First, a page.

Now Showing: The Grinch

Despite its cartoon Seuss-like feel, ‘The Grinch’ proved to be another lackluster remake.

Once again, the film industry has decided to take Dr. Seuss’s classic Christmas tale under its wing and retell the heartwarming story on the big screen. However, in an era of pointless movie remakes, “The Grinch” is predictably mediocre.  

The plot stays true to the original picture book, with The Grinch (Benedict Cumberbatch) hating holiday spirit, accompanied by his adorable canine sidekick Max and the entertaining Whos in Whoville.

Overall, this movie plays its cards very safe in comparison to the 2000 live action adaptation starring Jim Carrey, which contained a lot crude humor that probably had Seuss rolling over in his grave. This film is more true to form, offering a much brighter and more vivid depiction of the Grinch and Whoville stories that we  are accustomed to reading in the books. The elements of animation and visuals in this movie are very Seuss-like, in the same familiar colorful cartoonish style.

While I enjoyed the family-friendly familiarity, I found myself struggling to stay awake for the first half hour of this movie. While I might not be the movie’s intended target demographic, the movie’s claim to be “fun for everyone” didn’t exactly ring true for me.

Though very accurately depicting the Seussian universe, it is still very much an Illumination Entertainment production (“Minions”) with overused jokes and slapstick humor. There wasn’t  one scene worthy of  full-blown laughter.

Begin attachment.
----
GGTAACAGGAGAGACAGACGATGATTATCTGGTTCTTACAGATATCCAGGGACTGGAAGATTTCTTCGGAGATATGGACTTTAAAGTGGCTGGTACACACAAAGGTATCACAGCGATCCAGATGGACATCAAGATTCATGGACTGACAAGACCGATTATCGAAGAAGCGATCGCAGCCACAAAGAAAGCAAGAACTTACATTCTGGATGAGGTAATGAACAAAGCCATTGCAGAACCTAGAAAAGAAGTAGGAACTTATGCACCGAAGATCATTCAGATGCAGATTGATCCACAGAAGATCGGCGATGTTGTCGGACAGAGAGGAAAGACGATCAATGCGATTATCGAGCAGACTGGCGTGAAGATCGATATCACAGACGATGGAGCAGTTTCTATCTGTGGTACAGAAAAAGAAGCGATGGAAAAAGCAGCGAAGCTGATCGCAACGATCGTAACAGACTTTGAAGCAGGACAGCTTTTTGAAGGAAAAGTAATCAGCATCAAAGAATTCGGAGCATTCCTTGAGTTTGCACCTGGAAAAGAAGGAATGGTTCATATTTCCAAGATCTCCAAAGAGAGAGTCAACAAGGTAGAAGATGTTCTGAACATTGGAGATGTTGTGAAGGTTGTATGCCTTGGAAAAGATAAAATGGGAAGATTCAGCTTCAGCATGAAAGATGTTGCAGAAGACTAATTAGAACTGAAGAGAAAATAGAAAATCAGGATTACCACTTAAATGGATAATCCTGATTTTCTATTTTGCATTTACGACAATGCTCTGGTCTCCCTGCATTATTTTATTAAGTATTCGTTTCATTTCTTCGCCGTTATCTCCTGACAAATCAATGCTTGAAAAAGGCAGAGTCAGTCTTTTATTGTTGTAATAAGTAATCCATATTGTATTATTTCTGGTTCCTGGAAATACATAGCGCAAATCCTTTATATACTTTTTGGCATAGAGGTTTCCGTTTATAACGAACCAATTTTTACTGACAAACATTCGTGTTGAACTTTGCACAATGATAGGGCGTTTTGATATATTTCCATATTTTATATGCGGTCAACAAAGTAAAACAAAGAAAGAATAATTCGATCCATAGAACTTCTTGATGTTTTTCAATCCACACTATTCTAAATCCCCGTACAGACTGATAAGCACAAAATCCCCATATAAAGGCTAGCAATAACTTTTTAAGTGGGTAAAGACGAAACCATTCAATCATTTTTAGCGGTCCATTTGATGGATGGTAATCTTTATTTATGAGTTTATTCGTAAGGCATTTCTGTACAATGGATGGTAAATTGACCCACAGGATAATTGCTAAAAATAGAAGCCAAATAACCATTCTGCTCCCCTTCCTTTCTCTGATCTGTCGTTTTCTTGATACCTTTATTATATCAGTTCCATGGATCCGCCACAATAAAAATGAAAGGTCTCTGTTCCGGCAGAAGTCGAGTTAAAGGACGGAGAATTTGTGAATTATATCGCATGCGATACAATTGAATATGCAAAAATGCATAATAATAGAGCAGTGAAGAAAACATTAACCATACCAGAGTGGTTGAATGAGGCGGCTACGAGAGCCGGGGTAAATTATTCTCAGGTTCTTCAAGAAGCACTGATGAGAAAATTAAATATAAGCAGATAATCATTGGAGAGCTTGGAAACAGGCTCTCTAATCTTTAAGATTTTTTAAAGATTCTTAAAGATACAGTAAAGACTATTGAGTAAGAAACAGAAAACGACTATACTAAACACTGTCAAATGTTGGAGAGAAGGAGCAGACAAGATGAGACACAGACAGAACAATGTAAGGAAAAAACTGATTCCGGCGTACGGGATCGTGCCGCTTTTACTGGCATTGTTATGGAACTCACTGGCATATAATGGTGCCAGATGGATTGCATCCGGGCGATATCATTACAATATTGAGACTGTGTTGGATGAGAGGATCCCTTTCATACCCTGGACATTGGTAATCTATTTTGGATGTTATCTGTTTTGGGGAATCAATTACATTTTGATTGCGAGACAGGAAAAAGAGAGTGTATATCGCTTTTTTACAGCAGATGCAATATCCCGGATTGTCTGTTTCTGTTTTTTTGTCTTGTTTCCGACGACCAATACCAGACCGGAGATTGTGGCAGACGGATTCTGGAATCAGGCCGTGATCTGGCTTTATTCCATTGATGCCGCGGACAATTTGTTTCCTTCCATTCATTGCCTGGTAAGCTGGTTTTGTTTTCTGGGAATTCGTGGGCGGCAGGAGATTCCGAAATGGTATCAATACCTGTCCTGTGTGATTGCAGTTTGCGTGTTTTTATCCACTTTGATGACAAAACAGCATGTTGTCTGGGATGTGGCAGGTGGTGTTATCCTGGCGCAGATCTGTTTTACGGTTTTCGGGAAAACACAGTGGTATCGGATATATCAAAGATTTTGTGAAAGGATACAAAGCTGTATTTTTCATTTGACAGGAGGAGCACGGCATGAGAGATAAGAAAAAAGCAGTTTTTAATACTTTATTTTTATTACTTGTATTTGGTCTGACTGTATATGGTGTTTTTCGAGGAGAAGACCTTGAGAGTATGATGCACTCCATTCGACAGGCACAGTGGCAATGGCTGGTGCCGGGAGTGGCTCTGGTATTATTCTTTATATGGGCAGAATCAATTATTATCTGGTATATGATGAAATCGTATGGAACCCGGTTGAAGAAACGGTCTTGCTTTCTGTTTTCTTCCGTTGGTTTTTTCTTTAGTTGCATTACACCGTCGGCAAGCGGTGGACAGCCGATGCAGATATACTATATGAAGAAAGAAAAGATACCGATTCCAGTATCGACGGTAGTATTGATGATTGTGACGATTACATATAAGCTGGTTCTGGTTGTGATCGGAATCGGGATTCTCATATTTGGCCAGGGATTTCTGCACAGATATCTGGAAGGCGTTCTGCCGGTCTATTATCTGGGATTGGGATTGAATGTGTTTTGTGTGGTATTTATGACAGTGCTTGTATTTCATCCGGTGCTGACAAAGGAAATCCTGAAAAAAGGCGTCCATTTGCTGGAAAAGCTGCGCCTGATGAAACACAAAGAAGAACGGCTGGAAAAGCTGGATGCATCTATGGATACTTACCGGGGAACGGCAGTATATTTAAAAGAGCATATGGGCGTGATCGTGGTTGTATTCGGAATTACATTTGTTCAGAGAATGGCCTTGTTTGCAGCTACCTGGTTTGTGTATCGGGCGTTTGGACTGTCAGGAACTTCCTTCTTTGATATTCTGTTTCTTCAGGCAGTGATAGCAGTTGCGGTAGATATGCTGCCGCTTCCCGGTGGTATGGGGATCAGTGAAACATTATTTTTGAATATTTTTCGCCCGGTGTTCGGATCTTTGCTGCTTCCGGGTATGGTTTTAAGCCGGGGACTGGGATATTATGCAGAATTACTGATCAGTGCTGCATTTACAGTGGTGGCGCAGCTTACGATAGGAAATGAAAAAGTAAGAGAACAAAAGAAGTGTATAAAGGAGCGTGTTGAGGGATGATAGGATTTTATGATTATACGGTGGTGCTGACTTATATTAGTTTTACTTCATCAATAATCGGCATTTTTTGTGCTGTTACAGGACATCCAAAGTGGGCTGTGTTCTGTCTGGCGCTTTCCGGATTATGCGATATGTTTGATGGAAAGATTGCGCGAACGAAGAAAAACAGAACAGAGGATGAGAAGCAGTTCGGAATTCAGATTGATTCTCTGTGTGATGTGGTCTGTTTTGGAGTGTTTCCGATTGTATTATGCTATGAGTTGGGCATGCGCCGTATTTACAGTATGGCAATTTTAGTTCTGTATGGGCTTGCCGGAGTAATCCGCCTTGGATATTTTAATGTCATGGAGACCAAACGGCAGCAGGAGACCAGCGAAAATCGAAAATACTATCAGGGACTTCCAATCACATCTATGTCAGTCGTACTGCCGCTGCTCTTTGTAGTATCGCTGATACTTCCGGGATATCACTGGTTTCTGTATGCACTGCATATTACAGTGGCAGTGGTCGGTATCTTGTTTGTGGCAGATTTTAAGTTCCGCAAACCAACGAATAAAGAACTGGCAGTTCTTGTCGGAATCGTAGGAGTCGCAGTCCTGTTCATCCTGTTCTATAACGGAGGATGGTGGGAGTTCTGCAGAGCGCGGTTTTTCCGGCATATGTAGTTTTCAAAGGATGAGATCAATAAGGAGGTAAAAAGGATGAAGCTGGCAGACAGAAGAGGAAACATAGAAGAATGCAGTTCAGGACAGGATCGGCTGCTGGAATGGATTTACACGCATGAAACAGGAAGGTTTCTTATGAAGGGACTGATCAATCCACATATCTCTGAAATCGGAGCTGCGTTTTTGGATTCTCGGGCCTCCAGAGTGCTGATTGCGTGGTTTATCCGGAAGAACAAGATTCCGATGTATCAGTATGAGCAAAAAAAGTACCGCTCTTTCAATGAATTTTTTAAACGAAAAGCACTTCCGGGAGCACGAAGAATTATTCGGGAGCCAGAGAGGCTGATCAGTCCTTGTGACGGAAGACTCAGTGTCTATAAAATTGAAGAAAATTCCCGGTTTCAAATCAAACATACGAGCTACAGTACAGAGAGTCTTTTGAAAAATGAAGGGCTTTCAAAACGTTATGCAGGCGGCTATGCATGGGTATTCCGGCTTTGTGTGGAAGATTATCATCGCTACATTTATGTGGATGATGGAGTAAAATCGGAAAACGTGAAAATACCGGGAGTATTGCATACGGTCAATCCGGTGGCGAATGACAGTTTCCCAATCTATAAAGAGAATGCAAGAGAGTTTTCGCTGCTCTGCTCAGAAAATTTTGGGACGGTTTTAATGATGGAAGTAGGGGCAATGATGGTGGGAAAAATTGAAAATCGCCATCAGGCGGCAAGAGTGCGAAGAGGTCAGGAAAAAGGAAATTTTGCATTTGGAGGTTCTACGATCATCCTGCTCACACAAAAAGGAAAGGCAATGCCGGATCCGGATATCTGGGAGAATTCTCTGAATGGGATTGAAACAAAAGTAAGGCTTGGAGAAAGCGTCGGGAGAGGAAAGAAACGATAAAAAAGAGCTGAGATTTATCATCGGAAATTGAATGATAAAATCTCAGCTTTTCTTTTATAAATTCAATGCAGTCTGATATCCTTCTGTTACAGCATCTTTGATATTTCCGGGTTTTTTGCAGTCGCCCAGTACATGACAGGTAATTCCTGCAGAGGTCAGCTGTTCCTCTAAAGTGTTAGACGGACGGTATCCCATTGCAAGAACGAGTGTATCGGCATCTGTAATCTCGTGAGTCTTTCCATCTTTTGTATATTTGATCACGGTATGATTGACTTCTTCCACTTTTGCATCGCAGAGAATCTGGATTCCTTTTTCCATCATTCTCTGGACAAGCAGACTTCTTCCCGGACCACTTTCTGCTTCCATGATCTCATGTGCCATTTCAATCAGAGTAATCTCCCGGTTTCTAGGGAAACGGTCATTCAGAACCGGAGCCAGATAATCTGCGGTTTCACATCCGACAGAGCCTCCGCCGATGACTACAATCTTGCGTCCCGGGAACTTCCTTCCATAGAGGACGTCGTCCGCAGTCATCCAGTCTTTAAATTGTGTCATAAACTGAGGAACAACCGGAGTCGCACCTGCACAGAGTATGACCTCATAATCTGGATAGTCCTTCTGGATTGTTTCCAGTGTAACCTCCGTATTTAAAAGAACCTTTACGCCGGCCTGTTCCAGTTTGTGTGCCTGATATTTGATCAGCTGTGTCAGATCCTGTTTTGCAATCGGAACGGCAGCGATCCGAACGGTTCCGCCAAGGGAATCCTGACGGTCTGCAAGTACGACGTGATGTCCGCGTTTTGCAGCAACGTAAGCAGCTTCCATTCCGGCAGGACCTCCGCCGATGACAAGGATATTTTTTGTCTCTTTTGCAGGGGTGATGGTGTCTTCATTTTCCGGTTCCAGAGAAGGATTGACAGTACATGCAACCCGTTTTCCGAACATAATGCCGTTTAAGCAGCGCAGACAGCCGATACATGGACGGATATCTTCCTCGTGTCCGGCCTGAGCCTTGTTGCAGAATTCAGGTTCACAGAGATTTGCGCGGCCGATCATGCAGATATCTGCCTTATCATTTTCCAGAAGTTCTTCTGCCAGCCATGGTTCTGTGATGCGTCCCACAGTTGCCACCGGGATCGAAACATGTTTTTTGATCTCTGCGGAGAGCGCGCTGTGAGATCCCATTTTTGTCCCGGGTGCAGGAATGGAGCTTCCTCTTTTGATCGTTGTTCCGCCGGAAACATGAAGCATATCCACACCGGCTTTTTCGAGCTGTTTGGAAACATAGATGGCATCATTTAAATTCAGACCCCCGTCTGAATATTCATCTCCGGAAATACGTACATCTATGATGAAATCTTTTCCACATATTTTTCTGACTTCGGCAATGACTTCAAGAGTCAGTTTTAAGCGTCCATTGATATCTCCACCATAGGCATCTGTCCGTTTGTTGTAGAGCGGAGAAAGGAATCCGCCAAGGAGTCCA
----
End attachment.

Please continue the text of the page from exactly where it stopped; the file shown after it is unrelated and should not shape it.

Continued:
Rather,  the best parts of this movie were the smaller quirks, like the addition of the cuddly reindeer named Fred and the creative take on Cindy Lou’s character (Cameron Seely). Staying true to Illumination Entertainment’s tendency to create endearing characters like those in “Despicable Me” and “Sing,” these additions make  the movie even more charming and likeable.

This film’s  Grinch  is much less of a truly evil villain, falling  somewhere  between the conniving Grinch of the 1966 traditionally animated Christmas special and the bombastic Jim Carrey version, portraying him much more as social outcast.

I wish the filmmakers had spent more time on this expansion of the character, as I felt character development was rushed, with too much of the screen time spent on aimless gags. The movie could have been improved by focusing on the Grinch’s evolution while still executing the same amount of lightheartedness.

By far, the best addition to this movie is rapper Tyler the Creator and his renditions of the familiar Grinch theme songs for the movie soundtrack. The song “I Am The Grinch” is my favorite as this modern alternative hip hop spin makes for fun tracks that, unlike the movie itself, I plan to have on repeat the entire Christmas season.

Though beautifully animated with charming quirks, I wouldn’t recommend this movie to anyone under the age of 10, as nothing stuck out or was particularly memorable. Revamping a classic is rarely worth the time, and even when attributed to the Dr. Seuss we know and love, it can be hard to live up to the original.